Picturesque prosody

Bristol Museum and Art Gallery

A Sicilian Romance
by Ann Radcliffe,
edited with an introduction and notes by Alison Milbank.
Oxford World’s Classics 1998 (1790, 1821 edition)

The commission of one crime often requires the perpetration of another. When once we enter on the labyrinth of vice, we can seldom return, but are led on, through correspondent mazes, to destruction. — Chapter XV

Ruinous castles, subterranean passages, tempest-tossed shipwrecks, bloodthirsty bandits, damsels in distress, villainous rulers, picturesque scenery, murder most foul — if anything defines the Gothick novel it is a selection of these features. And A Sicilian Romance, one of the early examples of this genre, has these in bucket loads.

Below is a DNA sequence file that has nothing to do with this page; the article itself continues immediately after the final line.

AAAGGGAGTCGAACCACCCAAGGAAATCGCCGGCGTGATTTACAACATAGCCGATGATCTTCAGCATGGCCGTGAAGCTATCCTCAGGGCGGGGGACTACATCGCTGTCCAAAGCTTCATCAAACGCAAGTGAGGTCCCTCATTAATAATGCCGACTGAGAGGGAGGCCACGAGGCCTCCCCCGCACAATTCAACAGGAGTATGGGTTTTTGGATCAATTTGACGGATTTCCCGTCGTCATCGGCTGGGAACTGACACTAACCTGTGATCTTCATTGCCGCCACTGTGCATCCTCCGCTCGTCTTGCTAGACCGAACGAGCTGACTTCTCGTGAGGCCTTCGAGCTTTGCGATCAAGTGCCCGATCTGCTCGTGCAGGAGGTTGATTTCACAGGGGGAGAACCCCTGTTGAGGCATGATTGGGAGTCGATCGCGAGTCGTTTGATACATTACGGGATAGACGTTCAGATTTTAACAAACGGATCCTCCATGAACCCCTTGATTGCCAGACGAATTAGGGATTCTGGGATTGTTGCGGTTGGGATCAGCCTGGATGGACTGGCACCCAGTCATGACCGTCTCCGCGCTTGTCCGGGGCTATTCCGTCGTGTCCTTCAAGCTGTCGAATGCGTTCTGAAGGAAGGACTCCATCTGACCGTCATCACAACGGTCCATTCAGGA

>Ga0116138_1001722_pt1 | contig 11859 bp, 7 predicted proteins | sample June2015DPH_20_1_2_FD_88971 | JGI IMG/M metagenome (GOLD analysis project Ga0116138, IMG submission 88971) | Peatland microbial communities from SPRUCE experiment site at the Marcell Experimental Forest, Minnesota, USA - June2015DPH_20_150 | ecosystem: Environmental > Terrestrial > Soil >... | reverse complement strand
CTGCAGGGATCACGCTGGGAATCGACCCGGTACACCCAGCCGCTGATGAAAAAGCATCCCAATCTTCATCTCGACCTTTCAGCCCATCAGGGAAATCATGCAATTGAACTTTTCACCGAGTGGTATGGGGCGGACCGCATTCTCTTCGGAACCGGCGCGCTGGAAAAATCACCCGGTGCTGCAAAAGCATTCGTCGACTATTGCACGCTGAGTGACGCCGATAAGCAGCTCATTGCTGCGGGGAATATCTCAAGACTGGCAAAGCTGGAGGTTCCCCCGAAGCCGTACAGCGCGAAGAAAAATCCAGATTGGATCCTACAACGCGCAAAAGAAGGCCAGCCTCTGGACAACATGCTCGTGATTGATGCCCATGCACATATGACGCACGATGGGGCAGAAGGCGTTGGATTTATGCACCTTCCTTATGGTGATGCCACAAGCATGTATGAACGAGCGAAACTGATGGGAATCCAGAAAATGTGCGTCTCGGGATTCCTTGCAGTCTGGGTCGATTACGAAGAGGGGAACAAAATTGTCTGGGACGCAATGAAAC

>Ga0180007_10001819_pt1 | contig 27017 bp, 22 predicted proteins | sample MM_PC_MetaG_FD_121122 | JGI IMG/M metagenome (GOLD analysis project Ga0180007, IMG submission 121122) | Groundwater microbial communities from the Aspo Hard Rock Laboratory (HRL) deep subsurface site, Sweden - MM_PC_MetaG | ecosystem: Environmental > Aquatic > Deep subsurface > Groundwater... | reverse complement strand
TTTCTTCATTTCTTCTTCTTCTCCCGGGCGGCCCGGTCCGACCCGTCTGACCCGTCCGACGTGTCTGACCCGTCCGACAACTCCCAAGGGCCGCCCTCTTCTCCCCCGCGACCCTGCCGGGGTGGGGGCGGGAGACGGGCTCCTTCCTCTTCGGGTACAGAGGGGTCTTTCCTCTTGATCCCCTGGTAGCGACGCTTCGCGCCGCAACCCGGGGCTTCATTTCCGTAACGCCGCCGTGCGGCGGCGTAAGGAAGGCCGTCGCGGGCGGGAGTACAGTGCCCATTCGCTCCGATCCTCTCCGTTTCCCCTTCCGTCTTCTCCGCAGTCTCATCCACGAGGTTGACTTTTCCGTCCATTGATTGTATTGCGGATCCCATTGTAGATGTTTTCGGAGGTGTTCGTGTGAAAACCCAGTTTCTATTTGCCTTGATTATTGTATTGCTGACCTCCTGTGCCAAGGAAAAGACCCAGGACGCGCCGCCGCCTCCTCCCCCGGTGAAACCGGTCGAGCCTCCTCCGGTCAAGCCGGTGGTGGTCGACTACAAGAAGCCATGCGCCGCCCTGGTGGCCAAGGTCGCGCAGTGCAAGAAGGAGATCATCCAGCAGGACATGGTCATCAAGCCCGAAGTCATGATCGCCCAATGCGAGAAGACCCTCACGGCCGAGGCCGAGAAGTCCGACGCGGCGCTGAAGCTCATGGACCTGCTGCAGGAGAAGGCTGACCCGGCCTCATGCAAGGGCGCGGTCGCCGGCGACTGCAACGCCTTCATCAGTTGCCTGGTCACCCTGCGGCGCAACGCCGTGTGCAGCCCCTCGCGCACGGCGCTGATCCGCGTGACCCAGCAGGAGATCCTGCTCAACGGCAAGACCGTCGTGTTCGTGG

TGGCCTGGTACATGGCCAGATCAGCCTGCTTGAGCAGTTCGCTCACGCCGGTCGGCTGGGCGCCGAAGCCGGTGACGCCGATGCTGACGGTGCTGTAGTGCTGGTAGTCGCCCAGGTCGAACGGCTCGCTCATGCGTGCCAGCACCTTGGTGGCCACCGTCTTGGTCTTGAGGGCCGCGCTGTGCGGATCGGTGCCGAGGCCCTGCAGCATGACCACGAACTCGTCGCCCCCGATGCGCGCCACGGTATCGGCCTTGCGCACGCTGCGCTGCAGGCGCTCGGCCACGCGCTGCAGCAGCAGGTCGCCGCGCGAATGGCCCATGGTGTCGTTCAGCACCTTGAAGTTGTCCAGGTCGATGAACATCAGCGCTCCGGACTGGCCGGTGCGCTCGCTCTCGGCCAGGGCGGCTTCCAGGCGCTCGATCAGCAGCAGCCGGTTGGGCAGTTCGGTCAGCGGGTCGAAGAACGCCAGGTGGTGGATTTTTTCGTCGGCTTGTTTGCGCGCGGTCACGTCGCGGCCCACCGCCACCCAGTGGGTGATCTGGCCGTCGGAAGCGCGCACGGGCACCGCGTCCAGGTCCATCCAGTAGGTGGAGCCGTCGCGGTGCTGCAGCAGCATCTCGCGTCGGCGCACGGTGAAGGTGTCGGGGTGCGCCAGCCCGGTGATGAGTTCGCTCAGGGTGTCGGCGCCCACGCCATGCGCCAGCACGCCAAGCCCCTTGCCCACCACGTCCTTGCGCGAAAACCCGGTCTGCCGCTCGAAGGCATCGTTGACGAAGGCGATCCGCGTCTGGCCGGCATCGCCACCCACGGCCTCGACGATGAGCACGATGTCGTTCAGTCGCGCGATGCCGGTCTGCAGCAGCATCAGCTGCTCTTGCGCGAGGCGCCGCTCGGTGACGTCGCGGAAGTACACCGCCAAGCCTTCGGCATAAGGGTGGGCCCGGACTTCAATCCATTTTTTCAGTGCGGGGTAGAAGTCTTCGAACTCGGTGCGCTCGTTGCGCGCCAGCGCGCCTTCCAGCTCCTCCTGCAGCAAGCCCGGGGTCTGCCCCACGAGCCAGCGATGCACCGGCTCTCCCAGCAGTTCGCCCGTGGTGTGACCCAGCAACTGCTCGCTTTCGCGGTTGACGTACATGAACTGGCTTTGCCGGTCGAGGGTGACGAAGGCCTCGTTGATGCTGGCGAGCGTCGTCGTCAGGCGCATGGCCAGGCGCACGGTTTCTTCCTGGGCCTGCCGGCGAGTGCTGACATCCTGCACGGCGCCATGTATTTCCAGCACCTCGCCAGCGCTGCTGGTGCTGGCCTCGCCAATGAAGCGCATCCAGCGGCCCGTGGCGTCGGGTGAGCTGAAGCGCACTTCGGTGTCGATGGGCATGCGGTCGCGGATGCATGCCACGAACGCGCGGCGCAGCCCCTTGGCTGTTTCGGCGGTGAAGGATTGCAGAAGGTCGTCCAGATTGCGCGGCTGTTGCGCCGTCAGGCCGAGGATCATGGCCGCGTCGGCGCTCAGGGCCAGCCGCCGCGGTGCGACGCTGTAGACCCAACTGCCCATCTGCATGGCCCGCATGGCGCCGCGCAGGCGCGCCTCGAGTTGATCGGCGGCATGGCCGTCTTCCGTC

In addition, setting her story in the island of Sicily allowed Ann Radcliffe full rein to indulge in the frissons of horror and bewilderment that her readership expected, gleaned from travellers’ tales and from the dramatic pictorial landscapes that proliferated during the 17th and 18th centuries.

In this, her second ever novel — this text is that of the 1821 edition — the author produced a fine novel in the Gothick tradition which, despite a few infelicities in factual detail and unlikely coincidences, still thrills the reader with its account of moral retribution.

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